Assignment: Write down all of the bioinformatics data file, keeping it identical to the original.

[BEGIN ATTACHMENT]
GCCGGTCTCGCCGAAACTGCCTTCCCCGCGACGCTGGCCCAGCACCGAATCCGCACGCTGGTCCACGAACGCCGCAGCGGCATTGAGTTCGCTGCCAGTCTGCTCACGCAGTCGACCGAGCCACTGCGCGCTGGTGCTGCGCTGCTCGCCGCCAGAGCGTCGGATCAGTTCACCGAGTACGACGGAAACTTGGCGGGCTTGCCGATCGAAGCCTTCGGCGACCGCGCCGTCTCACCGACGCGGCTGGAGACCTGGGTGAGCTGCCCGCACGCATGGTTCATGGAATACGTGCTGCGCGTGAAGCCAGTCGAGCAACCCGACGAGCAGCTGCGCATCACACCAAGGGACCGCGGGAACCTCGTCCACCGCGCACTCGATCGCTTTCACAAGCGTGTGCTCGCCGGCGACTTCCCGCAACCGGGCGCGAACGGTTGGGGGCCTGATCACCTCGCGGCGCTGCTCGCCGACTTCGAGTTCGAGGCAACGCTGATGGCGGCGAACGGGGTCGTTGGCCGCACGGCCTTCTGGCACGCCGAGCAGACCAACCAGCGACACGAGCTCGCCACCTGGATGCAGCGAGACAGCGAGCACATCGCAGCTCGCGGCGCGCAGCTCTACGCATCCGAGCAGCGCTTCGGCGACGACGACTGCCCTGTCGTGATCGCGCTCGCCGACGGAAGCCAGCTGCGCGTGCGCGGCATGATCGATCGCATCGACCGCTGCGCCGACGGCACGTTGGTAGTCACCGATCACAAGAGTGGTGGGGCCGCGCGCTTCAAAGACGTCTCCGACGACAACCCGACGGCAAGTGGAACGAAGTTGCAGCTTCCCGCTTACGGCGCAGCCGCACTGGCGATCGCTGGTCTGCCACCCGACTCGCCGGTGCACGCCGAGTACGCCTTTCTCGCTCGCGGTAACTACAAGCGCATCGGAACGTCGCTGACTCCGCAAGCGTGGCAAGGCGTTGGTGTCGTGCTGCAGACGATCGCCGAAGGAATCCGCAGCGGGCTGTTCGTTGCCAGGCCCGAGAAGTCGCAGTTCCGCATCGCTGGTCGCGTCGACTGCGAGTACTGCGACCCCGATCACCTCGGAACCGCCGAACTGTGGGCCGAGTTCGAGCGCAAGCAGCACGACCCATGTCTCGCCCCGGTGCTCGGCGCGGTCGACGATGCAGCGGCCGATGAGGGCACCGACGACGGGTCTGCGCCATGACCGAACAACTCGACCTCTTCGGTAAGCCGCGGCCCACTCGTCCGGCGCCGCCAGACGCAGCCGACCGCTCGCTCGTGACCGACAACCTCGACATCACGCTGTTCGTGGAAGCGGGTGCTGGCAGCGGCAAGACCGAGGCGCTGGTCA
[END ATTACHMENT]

GCCGGTCTCGCCGAAACTGCCTTCCCCGCGACGCTGGCCCAGCACCGAATCCGCACGCTGGTCCACGAACGCCGCAGCGGCATTGAGTTCGCTGCCAGTCTGCTCACGCAGTCGACCGAGCCACTGCGCGCTGGTGCTGCGCTGCTCGCCGCCAGAGCGTCGGATCAGTTCACCGAGTACGACGGAAACTTGGCGGGCTTGCCGATCGAAGCCTTCGGCGACCGCGCCGTCTCACCGACGCGGCTGGAGACCTGGGTGAGCTGCCCGCACGCATGGTTCATGGAATACGTGCTGCGCGTGAAGCCAGTCGAGCAACCCGACGAGCAGCTGCGCATCACACCAAGGGACCGCGGGAACCTCGTCCACCGCGCACTCGATCGCTTTCACAAGCGTGTGCTCGCCGGCGACTTCCCGCAACCGGGCGCGAACGGTTGGGGGCCTGATCACCTCGCGGCGCTGCTCGCCGACTTCGAGTTCGAGGCAACGCTGATGGCGGCGAACGGGGTCGTTGGCCGCACGGCCTTCTGGCACGCCGAGCAGACCAACCAGCGACACGAGCTCGCCACCTGGATGCAGCGAGACAGCGAGCACATCGCAGCTCGCGGCGCGCAGCTCTACGCATCCGAGCAGCGCTTCGGCGACGACGACTGCCCTGTCGTGATCGCGCTCGCCGACGGAAGCCAGCTGCGCGTGCGCGGCATGATCGATCGCATCGACCGCTGCGCCGACGGCACGTTGGTAGTCACCGATCACAAGAGTGGTGGGGCCGCGCGCTTCAAAGACGTCTCCGACGACAACCCGACGGCAAGTGGAACGAAGTTGCAGCTTCCCGCTTACGGCGCAGCCGCACTGGCGATCGCTGGTCTGCCACCCGACTCGCCGGTGCACGCCGAGTACGCCTTTCTCGCTCGCGGTAACTACAAGCGCATCGGAACGTCGCTGACTCCGCAAGCGTGGCAAGGCGTTGGTGTCGTGCTGCAGACGATCGCCGAAGGAATCCGCAGCGGGCTGTTCGTTGCCAGGCCCGAGAAGTCGCAGTTCCGCATCGCTGGTCGCGTCGACTGCGAGTACTGCGACCCCGATCACCTCGGAACCGCCGAACTGTGGGCCGAGTTCGAGCGCAAGCAGCACGACCCATGTCTCGCCCCGGTGCTCGGCGCGGTCGACGATGCAGCGGCCGATGAGGGCACCGACGACGGGTCTGCGCCATGACCGAACAACTCGACCTCTTCGGTAAGCCGCGGCCCACTCGTCCGGCGCCGCCAGACGCAGCCGACCGCTCGCTCGTGACCGACAACCTCGACATCACGCTGTTCGTGGAAGCGGGTGCTGGCAGCGGCAAGACCGAGGCGCTGGTCA